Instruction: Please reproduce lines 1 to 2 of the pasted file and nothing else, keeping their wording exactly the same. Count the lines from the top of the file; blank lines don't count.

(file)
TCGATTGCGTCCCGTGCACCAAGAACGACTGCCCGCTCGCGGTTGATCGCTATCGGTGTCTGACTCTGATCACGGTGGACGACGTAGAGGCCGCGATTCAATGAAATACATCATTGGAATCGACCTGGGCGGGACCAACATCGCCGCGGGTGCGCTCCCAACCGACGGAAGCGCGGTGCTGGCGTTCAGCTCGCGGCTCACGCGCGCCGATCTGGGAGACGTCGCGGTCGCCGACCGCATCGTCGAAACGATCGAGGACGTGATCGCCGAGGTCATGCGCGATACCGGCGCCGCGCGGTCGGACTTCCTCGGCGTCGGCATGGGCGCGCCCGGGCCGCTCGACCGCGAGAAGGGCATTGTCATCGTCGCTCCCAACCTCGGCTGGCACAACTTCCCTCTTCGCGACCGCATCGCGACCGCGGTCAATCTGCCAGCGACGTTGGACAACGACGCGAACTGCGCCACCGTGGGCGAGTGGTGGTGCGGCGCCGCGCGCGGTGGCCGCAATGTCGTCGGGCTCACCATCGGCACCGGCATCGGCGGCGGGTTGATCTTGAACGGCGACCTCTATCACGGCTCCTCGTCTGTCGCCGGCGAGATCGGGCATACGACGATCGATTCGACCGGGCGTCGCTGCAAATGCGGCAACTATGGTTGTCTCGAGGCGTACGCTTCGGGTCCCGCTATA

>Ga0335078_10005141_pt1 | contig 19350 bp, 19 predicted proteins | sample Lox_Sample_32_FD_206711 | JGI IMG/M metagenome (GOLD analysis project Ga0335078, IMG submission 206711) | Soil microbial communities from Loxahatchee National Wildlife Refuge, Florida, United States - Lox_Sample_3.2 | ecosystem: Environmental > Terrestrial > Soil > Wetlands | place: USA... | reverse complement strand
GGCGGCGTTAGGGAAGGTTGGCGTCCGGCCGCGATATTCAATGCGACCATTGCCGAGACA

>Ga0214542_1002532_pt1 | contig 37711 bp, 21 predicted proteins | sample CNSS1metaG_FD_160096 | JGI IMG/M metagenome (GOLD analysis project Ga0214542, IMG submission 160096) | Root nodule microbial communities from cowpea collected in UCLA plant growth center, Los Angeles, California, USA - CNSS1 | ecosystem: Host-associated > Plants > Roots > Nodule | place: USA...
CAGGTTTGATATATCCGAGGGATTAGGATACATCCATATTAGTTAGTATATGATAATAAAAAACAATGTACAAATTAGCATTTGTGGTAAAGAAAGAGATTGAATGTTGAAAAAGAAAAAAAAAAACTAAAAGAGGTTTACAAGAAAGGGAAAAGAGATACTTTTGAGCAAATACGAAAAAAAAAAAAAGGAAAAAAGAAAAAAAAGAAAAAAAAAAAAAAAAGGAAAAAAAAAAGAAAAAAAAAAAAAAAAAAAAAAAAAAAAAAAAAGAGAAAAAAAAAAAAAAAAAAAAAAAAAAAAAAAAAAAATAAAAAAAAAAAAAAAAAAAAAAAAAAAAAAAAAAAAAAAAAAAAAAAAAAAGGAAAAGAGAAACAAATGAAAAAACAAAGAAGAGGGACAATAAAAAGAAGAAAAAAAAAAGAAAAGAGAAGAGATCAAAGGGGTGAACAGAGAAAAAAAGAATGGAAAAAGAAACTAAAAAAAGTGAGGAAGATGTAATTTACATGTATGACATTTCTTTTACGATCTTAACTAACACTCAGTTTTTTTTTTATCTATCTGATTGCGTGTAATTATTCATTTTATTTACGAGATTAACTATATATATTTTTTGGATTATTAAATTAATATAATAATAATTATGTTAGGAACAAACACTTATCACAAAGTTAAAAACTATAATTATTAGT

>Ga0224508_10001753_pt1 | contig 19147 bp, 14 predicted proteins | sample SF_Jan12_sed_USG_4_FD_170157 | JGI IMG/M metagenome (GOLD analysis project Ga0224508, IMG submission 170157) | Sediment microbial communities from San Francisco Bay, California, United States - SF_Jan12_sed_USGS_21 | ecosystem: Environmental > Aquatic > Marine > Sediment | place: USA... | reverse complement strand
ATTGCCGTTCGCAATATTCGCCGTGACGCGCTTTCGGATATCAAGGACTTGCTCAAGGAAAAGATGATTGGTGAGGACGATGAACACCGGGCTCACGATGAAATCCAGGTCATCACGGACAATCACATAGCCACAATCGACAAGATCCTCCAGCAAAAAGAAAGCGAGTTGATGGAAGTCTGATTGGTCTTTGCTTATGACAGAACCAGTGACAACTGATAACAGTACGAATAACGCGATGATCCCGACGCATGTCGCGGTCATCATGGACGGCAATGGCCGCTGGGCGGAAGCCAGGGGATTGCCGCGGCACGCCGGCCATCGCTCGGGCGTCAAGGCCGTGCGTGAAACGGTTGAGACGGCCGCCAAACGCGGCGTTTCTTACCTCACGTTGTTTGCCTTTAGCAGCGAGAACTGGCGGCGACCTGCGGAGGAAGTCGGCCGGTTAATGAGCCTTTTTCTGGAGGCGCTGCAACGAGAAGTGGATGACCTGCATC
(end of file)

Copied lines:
TCGATTGCGTCCCGTGCACCAAGAACGACTGCCCGCTCGCGGTTGATCGCTATCGGTGTCTGACTCTGATCACGGTGGACGACGTAGAGGCCGCGATTCAATGAAATACATCATTGGAATCGACCTGGGCGGGACCAACATCGCCGCGGGTGCGCTCCCAACCGACGGAAGCGCGGTGCTGGCGTTCAGCTCGCGGCTCACGCGCGCCGATCTGGGAGACGTCGCGGTCGCCGACCGCATCGTCGAAACGATCGAGGACGTGATCGCCGAGGTCATGCGCGATACCGGCGCCGCGCGGTCGGACTTCCTCGGCGTCGGCATGGGCGCGCCCGGGCCGCTCGACCGCGAGAAGGGCATTGTCATCGTCGCTCCCAACCTCGGCTGGCACAACTTCCCTCTTCGCGACCGCATCGCGACCGCGGTCAATCTGCCAGCGACGTTGGACAACGACGCGAACTGCGCCACCGTGGGCGAGTGGTGGTGCGGCGCCGCGCGCGGTGGCCGCAATGTCGTCGGGCTCACCATCGGCACCGGCATCGGCGGCGGGTTGATCTTGAACGGCGACCTCTATCACGGCTCCTCGTCTGTCGCCGGCGAGATCGGGCATACGACGATCGATTCGACCGGGCGTCGCTGCAAATGCGGCAACTATGGTTGTCTCGAGGCGTACGCTTCGGGTCCCGCTATA

>Ga0335078_10005141_pt1 | contig 19350 bp, 19 predicted proteins | sample Lox_Sample_32_FD_206711 | JGI IMG/M metagenome (GOLD analysis project Ga0335078, IMG submission 206711) | Soil microbial communities from Loxahatchee National Wildlife Refuge, Florida, United States - Lox_Sample_3.2 | ecosystem: Environmental > Terrestrial > Soil > Wetlands | place: USA... | reverse complement strand